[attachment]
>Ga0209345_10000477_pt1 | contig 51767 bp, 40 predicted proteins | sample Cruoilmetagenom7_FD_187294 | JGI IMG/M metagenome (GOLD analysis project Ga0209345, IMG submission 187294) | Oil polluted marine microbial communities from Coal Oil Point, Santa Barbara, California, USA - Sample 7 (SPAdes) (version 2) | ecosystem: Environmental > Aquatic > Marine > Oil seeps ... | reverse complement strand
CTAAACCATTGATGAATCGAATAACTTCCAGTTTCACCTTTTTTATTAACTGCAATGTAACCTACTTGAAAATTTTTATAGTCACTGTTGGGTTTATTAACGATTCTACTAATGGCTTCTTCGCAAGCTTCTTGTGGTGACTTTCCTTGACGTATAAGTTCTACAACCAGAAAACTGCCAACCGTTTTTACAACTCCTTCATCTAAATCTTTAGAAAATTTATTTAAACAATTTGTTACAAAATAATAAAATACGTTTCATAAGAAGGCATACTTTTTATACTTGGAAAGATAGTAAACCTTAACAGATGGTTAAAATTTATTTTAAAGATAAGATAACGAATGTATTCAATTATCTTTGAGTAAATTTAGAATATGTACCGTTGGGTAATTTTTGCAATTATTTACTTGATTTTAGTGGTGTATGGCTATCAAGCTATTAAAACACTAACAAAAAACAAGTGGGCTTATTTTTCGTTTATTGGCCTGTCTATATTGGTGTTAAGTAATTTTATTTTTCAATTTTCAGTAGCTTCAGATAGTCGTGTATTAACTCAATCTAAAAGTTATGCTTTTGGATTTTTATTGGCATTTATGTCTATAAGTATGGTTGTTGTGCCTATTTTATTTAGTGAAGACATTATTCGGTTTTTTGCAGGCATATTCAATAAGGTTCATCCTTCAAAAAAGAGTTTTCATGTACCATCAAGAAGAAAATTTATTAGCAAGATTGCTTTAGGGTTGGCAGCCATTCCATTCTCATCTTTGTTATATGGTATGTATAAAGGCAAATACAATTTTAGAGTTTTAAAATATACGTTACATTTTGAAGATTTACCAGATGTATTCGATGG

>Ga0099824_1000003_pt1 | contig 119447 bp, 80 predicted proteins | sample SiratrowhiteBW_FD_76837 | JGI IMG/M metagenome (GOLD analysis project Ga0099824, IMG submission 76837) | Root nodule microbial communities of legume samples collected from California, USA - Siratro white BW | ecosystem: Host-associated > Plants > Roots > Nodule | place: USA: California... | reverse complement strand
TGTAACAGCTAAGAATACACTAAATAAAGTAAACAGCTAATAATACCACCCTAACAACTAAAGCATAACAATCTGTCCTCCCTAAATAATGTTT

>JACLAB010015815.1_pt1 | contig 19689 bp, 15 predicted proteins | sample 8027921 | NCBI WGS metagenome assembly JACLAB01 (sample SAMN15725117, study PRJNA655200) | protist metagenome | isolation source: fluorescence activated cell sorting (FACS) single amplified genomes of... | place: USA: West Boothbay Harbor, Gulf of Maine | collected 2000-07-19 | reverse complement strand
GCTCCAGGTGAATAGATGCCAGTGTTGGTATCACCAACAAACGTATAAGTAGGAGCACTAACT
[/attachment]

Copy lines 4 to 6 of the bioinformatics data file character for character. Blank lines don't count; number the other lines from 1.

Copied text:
TGTAACAGCTAAGAATACACTAAATAAAGTAAACAGCTAATAATACCACCCTAACAACTAAAGCATAACAATCTGTCCTCCCTAAATAATGTTT

>JACLAB010015815.1_pt1 | contig 19689 bp, 15 predicted proteins | sample 8027921 | NCBI WGS metagenome assembly JACLAB01 (sample SAMN15725117, study PRJNA655200) | protist metagenome | isolation source: fluorescence activated cell sorting (FACS) single amplified genomes of... | place: USA: West Boothbay Harbor, Gulf of Maine | collected 2000-07-19 | reverse complement strand
GCTCCAGGTGAATAGATGCCAGTGTTGGTATCACCAACAAACGTATAAGTAGGAGCACTAACT